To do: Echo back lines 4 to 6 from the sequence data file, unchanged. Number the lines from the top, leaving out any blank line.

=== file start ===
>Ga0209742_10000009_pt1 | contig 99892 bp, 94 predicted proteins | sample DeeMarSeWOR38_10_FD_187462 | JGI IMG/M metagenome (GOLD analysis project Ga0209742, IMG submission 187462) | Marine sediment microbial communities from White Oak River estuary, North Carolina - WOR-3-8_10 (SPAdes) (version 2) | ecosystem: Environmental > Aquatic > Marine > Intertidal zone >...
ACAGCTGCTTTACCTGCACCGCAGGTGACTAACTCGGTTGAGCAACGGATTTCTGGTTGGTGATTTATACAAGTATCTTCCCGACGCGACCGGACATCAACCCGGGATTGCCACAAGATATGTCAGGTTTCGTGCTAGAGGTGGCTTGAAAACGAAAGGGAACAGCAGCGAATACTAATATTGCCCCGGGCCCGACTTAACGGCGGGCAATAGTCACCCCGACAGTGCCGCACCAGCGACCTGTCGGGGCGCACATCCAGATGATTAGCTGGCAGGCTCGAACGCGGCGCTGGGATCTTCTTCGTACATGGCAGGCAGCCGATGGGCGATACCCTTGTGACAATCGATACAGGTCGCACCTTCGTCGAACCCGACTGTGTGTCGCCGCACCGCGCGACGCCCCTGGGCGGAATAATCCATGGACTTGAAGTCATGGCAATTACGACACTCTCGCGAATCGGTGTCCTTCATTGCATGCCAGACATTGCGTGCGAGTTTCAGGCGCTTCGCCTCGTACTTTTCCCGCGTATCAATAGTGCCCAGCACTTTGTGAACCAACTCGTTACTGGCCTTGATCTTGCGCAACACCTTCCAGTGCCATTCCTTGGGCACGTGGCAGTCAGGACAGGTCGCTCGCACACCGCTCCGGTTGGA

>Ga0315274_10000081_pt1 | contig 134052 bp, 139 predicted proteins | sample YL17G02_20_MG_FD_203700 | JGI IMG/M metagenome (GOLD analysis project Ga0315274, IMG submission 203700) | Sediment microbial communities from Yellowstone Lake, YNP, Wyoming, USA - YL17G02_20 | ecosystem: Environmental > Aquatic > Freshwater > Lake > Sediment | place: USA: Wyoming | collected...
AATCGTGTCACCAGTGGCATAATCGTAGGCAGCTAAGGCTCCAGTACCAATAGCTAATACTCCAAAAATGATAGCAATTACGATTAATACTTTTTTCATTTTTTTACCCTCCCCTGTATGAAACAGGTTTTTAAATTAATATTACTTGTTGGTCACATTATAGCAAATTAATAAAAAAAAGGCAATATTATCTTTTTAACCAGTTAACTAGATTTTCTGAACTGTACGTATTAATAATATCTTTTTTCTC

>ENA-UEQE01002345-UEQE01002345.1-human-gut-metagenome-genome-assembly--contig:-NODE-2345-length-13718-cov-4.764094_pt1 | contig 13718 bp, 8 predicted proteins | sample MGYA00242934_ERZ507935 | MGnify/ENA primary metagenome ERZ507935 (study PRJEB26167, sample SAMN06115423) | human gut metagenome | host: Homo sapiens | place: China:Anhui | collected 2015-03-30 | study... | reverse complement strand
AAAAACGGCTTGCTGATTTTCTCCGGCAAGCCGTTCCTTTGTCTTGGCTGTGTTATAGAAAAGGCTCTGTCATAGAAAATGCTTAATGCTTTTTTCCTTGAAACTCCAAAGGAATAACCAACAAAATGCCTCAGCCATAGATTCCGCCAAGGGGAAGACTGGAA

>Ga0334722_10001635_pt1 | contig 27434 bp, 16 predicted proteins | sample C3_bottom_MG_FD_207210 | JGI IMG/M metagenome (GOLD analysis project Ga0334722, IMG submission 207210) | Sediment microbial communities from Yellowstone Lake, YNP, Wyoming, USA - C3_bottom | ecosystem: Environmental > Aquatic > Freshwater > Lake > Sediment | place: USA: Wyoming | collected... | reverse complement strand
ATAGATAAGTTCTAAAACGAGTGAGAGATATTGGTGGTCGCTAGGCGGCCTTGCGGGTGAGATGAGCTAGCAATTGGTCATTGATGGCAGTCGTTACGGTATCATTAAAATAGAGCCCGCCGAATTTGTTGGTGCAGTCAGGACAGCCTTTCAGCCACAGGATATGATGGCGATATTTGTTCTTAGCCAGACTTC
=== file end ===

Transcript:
AATCGTGTCACCAGTGGCATAATCGTAGGCAGCTAAGGCTCCAGTACCAATAGCTAATACTCCAAAAATGATAGCAATTACGATTAATACTTTTTTCATTTTTTTACCCTCCCCTGTATGAAACAGGTTTTTAAATTAATATTACTTGTTGGTCACATTATAGCAAATTAATAAAAAAAAGGCAATATTATCTTTTTAACCAGTTAACTAGATTTTCTGAACTGTACGTATTAATAATATCTTTTTTCTC

>ENA-UEQE01002345-UEQE01002345.1-human-gut-metagenome-genome-assembly--contig:-NODE-2345-length-13718-cov-4.764094_pt1 | contig 13718 bp, 8 predicted proteins | sample MGYA00242934_ERZ507935 | MGnify/ENA primary metagenome ERZ507935 (study PRJEB26167, sample SAMN06115423) | human gut metagenome | host: Homo sapiens | place: China:Anhui | collected 2015-03-30 | study... | reverse complement strand
AAAAACGGCTTGCTGATTTTCTCCGGCAAGCCGTTCCTTTGTCTTGGCTGTGTTATAGAAAAGGCTCTGTCATAGAAAATGCTTAATGCTTTTTTCCTTGAAACTCCAAAGGAATAACCAACAAAATGCCTCAGCCATAGATTCCGCCAAGGGGAAGACTGGAA